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FOUNDATION Fieldbus Design Guide

TURCK 7/24/2018
FOUNDATION Fieldbus Design Guide

FOUNDATION fieldbus is an industrial network system with hazardous/classified location capability and control features that make it ideally suited for process applications. This design guide is intended to assist users of FOUNDATION fieldbus networks in understanding the physical layer hardware requirements for designing these systems. The FOUNDATION fieldbus specification covers two physical network types: High Speed Ethernet (HSE) for communicating large amounts of maintenance and diagnostic data and H1 for communicating control information. This document will deal only with the FOUNDATION fieldbus H1 specification.

Like other industrial network systems, FOUNDATION fieldbus replaces traditional "point-to-point" wiring with a shared serial data bus. Control devices connected to the network each take a turn using the shared communication medium to send process variable and maintenance data to other devices on the system. Because each device on the network uses the same physical wiring, a significant savings can be realized when using FOUNDATION fieldbus instead of traditional systems. Much less wire needs to be pulled in the installation phase, and upgrading and adding to the system is very easily accomplished.

The FOUNDATION fieldbus H1 system is based on the IEC 61158 specification. This specification is derived from the Manchester encoded digital signal. This type of signal encoding reads bit values by the "transition" of digital electrical signals (low-to-high or high-to-low), providing greater noise immunity than by simply reading the amplitude (voltage or current level) of a signal. The communication transmission speed is 31.25 kbps.

Most H1 systems have both DC power (9 to 32 VDC) and the data signal on a single twisted wire pair. This configuration requires the power supply to be decoupled from the signal in order to read the digital information superimposed on the DC power. FOUNDATION fieldbus H1 systems incorporate power supply decoupling (also referred to as conditioning) by using a separate device that is installed between a bulk DC supply and the network communications trunk line. The "power conditioning" unit allows the network’s digital communications to coexist with the DC power on the same single twisted wire pair without being absorbed by the bulk DC supply and its regulating effect.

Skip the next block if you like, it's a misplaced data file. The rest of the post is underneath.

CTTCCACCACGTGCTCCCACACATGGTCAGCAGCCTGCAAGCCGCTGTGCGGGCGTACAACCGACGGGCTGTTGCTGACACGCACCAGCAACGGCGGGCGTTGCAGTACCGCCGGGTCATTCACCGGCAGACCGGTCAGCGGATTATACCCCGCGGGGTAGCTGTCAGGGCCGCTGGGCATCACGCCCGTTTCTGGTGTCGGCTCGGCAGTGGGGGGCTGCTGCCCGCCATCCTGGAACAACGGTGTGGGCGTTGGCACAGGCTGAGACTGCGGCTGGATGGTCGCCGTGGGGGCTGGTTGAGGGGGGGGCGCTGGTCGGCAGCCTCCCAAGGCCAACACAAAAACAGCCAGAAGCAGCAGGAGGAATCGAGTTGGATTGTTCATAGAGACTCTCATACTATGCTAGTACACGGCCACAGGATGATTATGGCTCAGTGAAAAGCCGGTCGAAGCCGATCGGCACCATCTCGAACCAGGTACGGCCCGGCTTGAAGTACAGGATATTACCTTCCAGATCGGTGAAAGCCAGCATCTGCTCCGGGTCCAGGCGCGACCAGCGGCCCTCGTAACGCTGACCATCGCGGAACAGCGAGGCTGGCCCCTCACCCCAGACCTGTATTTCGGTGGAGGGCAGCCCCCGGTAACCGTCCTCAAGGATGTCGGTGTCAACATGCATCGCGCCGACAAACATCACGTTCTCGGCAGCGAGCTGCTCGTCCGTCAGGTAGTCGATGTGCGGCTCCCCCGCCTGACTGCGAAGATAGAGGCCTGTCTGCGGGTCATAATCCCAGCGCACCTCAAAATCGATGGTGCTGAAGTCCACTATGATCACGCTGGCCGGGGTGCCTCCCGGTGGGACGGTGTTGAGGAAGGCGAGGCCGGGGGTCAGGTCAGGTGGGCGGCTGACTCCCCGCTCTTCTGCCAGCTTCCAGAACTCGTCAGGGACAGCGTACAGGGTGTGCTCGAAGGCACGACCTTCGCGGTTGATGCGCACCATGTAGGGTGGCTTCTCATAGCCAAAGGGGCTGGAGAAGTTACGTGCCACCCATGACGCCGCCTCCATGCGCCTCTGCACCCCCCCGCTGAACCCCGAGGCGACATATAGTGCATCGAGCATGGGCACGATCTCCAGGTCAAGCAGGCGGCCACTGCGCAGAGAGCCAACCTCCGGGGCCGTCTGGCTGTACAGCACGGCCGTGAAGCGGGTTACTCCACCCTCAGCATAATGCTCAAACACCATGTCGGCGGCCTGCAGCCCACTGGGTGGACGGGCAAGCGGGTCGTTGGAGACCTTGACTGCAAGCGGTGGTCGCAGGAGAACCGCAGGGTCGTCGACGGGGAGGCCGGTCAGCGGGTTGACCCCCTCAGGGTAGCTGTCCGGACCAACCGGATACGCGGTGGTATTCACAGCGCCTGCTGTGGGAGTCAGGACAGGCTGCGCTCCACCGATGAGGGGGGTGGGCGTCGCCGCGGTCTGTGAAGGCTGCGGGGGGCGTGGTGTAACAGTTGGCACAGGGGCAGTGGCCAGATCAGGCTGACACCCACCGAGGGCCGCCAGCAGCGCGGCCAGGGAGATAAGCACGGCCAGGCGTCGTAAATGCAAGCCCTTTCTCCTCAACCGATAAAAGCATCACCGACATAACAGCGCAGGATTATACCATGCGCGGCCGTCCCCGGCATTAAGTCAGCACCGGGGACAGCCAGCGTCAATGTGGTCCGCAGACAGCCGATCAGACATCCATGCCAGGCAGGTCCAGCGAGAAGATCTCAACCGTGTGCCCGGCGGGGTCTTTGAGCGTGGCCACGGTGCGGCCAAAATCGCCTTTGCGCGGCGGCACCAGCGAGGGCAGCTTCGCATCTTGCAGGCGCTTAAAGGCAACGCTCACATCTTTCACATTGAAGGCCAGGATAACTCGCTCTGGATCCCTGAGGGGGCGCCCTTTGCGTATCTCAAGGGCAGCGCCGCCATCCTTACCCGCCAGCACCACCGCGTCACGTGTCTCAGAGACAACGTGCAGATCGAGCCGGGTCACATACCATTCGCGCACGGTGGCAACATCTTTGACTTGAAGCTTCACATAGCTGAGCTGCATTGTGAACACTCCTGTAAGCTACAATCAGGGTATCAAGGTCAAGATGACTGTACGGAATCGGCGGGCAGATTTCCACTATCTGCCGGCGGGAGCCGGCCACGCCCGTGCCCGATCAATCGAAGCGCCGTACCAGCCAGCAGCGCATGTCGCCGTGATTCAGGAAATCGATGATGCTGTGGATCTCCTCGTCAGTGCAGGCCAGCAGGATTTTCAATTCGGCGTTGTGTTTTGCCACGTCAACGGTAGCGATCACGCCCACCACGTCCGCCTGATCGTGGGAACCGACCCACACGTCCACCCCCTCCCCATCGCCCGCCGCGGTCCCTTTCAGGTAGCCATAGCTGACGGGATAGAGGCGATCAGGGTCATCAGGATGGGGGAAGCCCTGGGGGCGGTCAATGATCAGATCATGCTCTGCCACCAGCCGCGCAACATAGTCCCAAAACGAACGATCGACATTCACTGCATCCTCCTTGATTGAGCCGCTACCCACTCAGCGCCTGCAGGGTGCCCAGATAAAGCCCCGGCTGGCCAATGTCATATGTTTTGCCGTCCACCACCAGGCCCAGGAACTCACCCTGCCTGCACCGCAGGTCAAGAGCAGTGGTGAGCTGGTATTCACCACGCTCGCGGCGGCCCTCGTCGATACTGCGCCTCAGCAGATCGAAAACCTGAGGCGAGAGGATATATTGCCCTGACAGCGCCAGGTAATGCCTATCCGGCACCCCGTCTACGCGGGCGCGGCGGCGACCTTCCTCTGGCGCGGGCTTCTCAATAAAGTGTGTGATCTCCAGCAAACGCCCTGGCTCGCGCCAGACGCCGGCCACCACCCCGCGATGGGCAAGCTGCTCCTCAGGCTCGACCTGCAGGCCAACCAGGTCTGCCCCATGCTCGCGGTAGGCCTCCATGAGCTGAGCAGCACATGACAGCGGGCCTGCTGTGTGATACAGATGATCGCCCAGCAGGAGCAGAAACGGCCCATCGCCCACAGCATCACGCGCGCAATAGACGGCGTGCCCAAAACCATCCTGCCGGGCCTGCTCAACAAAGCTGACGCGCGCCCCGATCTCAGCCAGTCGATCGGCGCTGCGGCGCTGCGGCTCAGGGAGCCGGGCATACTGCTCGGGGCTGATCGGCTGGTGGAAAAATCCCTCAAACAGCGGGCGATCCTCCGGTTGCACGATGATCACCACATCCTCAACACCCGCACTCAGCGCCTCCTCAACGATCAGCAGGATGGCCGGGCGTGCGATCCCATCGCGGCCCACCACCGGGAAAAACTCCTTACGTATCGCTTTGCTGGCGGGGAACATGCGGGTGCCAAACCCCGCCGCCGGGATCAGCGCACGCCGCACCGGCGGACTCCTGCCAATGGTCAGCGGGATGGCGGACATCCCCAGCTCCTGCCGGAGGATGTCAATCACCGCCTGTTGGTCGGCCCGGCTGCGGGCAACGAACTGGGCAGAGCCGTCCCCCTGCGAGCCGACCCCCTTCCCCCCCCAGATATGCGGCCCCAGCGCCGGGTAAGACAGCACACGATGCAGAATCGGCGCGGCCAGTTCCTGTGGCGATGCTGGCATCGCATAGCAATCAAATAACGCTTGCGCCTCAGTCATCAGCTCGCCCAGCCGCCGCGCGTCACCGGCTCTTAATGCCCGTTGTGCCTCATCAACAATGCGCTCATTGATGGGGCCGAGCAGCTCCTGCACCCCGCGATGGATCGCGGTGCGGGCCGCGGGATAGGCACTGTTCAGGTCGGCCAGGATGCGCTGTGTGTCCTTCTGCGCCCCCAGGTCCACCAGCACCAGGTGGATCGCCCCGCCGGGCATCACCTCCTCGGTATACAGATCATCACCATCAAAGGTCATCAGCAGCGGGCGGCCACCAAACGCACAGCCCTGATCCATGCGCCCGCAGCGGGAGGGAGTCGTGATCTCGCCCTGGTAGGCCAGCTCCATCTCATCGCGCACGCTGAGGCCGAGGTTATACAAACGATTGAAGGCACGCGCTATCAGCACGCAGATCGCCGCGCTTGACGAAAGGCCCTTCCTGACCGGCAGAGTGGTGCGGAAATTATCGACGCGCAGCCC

A maximum of 32 field devices may be installed in a single segment according to the standard, and the maximum cable length of the entire system is 1,900 meters without incorporating repeaters. This includes the total length of all spurs and the trunk combined. The maximum drop (spur) length is 120 meters. Repeaters can be incorporated for longer runs, and up to four repeaters can be used on a FOUNDATION fieldbus H1 segment.

When designing a FOUNDATION fieldbus system you should keep in mind the basic goals that must be accomplished:

1) The layout rules of the system need to be followed
2) Each device on the system must have enough power
3) The system must be designed such that signal noise won’t interfere with communication

Each of these points will be addressed here.

Layout Rules

Three basic wiring configurations are used with FOUNDATION fieldbus H1 systems.

1) Separately powered devices - Each field device is separately powered using the trunk (the main communications highway) for the digital communications only. In this configuration, field devices are powered from a separate source. This separate power source is galvanically isolated from the communications on the bus. A mixture of separately powered and bus powered field devices are allowed. Assuming all devices are powered from a separate supply, up to 32 devices may be connected in this configuration.

2) Bus powered devices - Devices on the network are powered from the bus. The DC power from the bus powers the field devices and uses the same wires for data transmission. This configuration can be used in combination with the "separately powered devices" method described above. Due to voltage drop limitations it is recommended to limit the number of devices in this configuration to 12.

3) Intrinsically Safe system: FISCO or Fieldbus Intrinsically Safe Concept - The FISCO concept is based on a system approach, and specified in the IEC60079-27 standard. This standard specifies the installation and physical layer requirements for FOUNDATION fieldbus H1 for use in potentially explosive atmospheres (Classified Areas), including Division 1 and 2, and Zone 0, 1 and 2 locations. The standard also includes references to FNICO or Fieldbus Nonincendive Concept, a similar system approach to installing FOUNDATION fieldbus H1 in slightly less potentially explosive atmospheres (Classified Areas), such as Division 2 locations. FOUNDATION fieldbus H1 is uniquely suited for installation in these potentially explosive atmospheres and incorporates protection methods that are accepted worldwide.

FOUNDATION fieldbus H1 is most commonly installed using bus powered field devices (configuration method #2).